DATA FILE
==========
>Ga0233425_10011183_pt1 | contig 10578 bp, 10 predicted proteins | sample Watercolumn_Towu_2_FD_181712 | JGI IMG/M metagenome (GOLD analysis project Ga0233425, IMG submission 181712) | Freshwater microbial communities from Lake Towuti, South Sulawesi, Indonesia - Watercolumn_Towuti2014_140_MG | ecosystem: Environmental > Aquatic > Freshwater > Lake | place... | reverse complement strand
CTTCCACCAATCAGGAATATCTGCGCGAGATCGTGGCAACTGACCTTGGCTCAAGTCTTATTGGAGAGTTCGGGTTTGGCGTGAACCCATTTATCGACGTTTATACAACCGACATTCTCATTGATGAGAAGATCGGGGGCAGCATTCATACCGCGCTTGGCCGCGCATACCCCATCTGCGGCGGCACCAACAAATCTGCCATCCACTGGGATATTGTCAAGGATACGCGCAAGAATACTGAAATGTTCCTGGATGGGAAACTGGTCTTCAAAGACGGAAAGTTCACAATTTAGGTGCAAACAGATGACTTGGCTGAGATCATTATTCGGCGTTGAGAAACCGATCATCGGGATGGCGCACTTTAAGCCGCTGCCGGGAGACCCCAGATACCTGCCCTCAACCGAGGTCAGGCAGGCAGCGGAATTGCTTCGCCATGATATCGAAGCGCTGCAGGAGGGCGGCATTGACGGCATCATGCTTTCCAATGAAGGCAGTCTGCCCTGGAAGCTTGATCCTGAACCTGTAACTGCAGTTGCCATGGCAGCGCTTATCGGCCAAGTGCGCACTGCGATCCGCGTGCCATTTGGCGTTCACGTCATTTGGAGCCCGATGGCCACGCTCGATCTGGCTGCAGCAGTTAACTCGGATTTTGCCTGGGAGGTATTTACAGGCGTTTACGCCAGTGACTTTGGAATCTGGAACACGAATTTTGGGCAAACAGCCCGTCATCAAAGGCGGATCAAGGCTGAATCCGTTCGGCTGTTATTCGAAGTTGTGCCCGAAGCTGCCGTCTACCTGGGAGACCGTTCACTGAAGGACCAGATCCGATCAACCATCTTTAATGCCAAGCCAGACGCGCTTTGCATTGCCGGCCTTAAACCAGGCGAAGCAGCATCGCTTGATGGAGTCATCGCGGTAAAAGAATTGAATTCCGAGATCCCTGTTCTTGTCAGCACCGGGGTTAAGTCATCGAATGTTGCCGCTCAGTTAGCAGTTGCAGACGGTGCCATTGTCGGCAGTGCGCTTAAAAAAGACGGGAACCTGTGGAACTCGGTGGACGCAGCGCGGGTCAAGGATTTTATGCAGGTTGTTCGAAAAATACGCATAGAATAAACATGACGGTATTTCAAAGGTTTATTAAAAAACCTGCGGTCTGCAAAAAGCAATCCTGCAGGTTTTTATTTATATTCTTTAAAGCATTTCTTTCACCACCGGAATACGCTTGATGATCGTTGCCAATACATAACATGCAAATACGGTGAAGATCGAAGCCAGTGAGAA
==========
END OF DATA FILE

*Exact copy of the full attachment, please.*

>Ga0233425_10011183_pt1 | contig 10578 bp, 10 predicted proteins | sample Watercolumn_Towu_2_FD_181712 | JGI IMG/M metagenome (GOLD analysis project Ga0233425, IMG submission 181712) | Freshwater microbial communities from Lake Towuti, South Sulawesi, Indonesia - Watercolumn_Towuti2014_140_MG | ecosystem: Environmental > Aquatic > Freshwater > Lake | place... | reverse complement strand
CTTCCACCAATCAGGAATATCTGCGCGAGATCGTGGCAACTGACCTTGGCTCAAGTCTTATTGGAGAGTTCGGGTTTGGCGTGAACCCATTTATCGACGTTTATACAACCGACATTCTCATTGATGAGAAGATCGGGGGCAGCATTCATACCGCGCTTGGCCGCGCATACCCCATCTGCGGCGGCACCAACAAATCTGCCATCCACTGGGATATTGTCAAGGATACGCGCAAGAATACTGAAATGTTCCTGGATGGGAAACTGGTCTTCAAAGACGGAAAGTTCACAATTTAGGTGCAAACAGATGACTTGGCTGAGATCATTATTCGGCGTTGAGAAACCGATCATCGGGATGGCGCACTTTAAGCCGCTGCCGGGAGACCCCAGATACCTGCCCTCAACCGAGGTCAGGCAGGCAGCGGAATTGCTTCGCCATGATATCGAAGCGCTGCAGGAGGGCGGCATTGACGGCATCATGCTTTCCAATGAAGGCAGTCTGCCCTGGAAGCTTGATCCTGAACCTGTAACTGCAGTTGCCATGGCAGCGCTTATCGGCCAAGTGCGCACTGCGATCCGCGTGCCATTTGGCGTTCACGTCATTTGGAGCCCGATGGCCACGCTCGATCTGGCTGCAGCAGTTAACTCGGATTTTGCCTGGGAGGTATTTACAGGCGTTTACGCCAGTGACTTTGGAATCTGGAACACGAATTTTGGGCAAACAGCCCGTCATCAAAGGCGGATCAAGGCTGAATCCGTTCGGCTGTTATTCGAAGTTGTGCCCGAAGCTGCCGTCTACCTGGGAGACCGTTCACTGAAGGACCAGATCCGATCAACCATCTTTAATGCCAAGCCAGACGCGCTTTGCATTGCCGGCCTTAAACCAGGCGAAGCAGCATCGCTTGATGGAGTCATCGCGGTAAAAGAATTGAATTCCGAGATCCCTGTTCTTGTCAGCACCGGGGTTAAGTCATCGAATGTTGCCGCTCAGTTAGCAGTTGCAGACGGTGCCATTGTCGGCAGTGCGCTTAAAAAAGACGGGAACCTGTGGAACTCGGTGGACGCAGCGCGGGTCAAGGATTTTATGCAGGTTGTTCGAAAAATACGCATAGAATAAACATGACGGTATTTCAAAGGTTTATTAAAAAACCTGCGGTCTGCAAAAAGCAATCCTGCAGGTTTTTATTTATATTCTTTAAAGCATTTCTTTCACCACCGGAATACGCTTGATGATCGTTGCCAATACATAACATGCAAATACGGTGAAGATCGAAGCCAGTGAGAA